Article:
alexa Visual dysfunction following blast-related traumatic brain injury from the battlefield.
Ophthalmology

Ophthalmology

Optometry: Open Access

Author(s): Dougherty AL, MacGregor AJ, Han PP, Heltemes KJ, Galarneau MR, Dougherty AL, MacGregor AJ, Han PP, Heltemes KJ, Galarneau MR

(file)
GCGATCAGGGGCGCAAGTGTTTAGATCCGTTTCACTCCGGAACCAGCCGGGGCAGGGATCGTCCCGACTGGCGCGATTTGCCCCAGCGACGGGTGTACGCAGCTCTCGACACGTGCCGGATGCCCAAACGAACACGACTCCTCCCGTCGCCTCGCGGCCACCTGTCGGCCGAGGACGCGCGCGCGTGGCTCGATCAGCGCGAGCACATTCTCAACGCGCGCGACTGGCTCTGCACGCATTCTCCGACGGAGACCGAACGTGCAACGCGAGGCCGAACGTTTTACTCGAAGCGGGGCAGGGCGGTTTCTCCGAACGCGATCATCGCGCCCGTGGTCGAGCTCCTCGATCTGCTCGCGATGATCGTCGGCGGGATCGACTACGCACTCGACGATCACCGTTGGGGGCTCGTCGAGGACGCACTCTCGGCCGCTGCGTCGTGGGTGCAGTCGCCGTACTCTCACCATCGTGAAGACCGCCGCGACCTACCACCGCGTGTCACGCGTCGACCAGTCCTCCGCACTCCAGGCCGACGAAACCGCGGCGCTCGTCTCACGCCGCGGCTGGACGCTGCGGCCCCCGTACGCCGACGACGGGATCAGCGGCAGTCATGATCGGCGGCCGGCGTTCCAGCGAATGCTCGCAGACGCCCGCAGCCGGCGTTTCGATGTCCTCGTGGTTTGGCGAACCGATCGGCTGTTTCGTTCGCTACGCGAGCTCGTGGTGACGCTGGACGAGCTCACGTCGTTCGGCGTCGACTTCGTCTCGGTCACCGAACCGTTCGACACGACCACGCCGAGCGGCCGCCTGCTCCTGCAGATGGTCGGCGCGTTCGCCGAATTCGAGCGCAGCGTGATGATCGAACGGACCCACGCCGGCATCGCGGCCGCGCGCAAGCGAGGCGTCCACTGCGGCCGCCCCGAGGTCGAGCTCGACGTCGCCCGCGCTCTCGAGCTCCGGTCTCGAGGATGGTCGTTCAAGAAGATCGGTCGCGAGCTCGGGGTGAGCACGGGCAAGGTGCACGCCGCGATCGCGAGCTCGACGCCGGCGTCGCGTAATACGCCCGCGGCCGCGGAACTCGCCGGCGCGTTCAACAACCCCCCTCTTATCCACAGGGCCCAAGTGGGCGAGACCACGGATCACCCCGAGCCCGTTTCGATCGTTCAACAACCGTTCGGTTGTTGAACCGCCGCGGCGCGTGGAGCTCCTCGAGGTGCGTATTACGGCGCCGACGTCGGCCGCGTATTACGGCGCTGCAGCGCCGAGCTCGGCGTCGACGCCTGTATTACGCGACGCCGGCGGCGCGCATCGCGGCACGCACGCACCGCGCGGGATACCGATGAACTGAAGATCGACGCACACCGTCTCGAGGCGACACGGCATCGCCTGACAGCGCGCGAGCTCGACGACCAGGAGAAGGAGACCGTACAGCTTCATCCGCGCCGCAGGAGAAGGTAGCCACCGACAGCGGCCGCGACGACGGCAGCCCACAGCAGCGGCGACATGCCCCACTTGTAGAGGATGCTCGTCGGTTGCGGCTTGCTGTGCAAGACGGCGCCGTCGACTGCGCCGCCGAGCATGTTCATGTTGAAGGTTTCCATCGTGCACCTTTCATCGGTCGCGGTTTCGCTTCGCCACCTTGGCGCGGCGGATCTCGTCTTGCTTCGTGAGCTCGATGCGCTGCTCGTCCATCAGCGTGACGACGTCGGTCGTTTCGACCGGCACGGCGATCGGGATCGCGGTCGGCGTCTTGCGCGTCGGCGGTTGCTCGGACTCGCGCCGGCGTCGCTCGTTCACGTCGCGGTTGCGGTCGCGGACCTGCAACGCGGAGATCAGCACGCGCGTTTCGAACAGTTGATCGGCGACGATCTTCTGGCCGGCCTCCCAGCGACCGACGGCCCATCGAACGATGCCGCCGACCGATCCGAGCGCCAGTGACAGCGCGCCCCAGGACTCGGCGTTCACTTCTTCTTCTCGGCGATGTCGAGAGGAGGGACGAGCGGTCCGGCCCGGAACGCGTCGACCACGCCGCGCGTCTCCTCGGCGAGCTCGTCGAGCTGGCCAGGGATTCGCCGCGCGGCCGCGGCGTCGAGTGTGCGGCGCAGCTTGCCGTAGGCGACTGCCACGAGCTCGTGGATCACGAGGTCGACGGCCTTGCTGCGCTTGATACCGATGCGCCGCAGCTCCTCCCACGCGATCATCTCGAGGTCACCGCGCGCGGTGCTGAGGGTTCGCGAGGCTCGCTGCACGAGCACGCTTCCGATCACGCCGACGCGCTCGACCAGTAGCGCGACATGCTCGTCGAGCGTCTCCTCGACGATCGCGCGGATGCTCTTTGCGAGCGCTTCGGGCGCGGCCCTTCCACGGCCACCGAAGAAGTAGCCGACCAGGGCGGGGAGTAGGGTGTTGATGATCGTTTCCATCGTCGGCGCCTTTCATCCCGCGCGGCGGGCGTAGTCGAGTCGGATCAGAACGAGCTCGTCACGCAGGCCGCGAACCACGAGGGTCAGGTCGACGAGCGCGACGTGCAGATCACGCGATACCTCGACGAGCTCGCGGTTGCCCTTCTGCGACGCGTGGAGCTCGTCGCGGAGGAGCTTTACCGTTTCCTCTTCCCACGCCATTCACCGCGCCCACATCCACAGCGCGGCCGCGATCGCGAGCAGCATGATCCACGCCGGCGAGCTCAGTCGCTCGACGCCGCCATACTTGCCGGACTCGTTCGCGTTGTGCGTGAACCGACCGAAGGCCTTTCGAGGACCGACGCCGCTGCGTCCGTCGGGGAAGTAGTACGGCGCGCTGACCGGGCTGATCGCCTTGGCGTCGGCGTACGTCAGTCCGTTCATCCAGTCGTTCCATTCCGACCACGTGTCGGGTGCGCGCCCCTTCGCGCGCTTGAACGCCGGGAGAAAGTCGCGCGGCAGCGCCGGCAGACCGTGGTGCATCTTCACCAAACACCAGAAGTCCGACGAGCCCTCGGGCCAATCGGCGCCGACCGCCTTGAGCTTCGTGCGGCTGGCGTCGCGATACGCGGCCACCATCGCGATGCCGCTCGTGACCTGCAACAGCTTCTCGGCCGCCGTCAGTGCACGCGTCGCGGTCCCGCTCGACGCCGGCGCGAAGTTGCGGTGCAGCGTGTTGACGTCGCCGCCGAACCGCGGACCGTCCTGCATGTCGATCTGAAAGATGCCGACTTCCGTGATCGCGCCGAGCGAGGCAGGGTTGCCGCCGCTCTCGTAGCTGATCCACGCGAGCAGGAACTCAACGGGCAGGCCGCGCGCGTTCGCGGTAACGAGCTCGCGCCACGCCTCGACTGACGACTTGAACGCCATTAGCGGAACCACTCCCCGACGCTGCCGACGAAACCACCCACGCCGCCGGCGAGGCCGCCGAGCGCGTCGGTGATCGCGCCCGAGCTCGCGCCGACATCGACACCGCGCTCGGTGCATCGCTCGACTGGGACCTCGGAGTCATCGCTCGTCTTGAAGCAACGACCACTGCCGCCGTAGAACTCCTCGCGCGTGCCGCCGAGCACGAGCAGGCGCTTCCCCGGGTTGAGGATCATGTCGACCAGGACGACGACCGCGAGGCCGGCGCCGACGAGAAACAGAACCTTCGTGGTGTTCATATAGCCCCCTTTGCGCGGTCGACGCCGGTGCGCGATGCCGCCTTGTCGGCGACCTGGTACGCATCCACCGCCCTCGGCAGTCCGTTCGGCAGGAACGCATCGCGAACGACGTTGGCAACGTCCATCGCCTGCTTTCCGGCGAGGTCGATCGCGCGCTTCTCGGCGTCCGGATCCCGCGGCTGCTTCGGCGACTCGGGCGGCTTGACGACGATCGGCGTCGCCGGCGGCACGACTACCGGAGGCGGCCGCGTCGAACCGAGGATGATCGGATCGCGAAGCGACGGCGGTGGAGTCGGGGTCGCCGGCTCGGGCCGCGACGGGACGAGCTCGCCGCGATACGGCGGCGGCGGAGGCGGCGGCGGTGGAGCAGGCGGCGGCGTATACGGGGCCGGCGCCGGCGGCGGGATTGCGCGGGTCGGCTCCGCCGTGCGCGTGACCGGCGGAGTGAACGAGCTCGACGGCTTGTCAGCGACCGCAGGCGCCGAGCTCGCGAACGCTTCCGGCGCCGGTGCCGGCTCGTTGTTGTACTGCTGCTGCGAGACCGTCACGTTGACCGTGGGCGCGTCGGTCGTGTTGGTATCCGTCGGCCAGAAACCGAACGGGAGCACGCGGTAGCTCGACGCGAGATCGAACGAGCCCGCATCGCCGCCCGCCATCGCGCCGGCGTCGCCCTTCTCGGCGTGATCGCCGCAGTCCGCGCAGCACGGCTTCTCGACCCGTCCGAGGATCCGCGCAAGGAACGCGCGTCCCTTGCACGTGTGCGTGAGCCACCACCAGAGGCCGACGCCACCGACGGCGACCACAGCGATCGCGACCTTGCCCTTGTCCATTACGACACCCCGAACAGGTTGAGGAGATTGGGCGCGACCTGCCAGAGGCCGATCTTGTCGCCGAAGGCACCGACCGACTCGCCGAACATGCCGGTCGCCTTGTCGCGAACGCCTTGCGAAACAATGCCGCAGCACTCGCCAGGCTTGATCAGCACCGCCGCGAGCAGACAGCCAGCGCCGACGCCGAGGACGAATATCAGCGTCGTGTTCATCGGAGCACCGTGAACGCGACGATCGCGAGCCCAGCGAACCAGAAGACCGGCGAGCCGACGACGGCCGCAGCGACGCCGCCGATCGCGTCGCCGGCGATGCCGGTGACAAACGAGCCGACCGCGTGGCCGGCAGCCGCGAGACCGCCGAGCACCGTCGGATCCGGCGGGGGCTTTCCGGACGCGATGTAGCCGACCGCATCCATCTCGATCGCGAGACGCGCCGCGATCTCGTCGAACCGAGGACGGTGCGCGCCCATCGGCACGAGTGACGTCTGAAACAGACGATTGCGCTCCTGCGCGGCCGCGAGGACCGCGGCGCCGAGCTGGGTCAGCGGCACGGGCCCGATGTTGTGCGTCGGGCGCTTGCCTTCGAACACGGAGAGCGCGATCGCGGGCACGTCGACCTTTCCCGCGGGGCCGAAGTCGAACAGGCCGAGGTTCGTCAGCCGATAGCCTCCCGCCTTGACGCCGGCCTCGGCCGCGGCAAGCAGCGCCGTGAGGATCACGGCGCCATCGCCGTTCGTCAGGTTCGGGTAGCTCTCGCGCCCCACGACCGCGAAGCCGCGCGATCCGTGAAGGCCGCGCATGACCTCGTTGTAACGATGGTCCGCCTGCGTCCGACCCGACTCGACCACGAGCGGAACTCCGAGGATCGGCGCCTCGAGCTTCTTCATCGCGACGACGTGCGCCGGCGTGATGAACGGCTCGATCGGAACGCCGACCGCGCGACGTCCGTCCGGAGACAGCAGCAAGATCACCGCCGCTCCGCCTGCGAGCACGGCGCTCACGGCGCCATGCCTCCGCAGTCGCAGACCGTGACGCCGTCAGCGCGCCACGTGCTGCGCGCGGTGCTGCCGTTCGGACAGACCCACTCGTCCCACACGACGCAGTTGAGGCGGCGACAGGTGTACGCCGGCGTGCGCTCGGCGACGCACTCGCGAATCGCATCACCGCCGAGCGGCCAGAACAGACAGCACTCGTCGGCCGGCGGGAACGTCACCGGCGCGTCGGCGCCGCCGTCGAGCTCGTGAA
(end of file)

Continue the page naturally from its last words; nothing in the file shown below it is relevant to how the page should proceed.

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Abstract PRIMARY OBJECTIVE: To assess the occurrence of ocular and visual disorders following blast-related traumatic brain injury (TBI) in Operation Iraqi Freedom. RESEARCH DESIGN: Retrospective cohort study. METHODS AND PROCEDURES: A total of 2254 US service members with blast-related combat injuries were identified for analysis from the Expeditionary Medical Encounter Database. Medical record information near the point of injury was used to assess factors associated with the diagnosis of ocular/visual disorder within 12 months after injury, including severity of TBI. MAIN OUTCOMES AND RESULTS: Of 2254 service members, 837 (37.1\%) suffered a blast-related TBI and 1417 (62.9\%) had other blast-related injuries. Two-hundred and one (8.9\%) were diagnosed with an ocular or visual disorder within 12 months after blast injury. Compared with service members with other injuries, odds of ocular/visual disorder were significantly higher for service members with moderate TBI (odds ratio (OR) = 1.58, 95\% confidence interval (CI) = 1.02-2.45) and serious to critical TBI (OR = 14.26, 95\% CI = 7.00-29.07). CONCLUSIONS: Blast-related TBI is strongly associated with visual dysfunction within 1 year after injury and the odds of disorder appears to increase with severity of brain injury. Comprehensive vision examinations following TBI in theatre may be necessary. This article was published in Brain Inj and referenced in Optometry: Open Access

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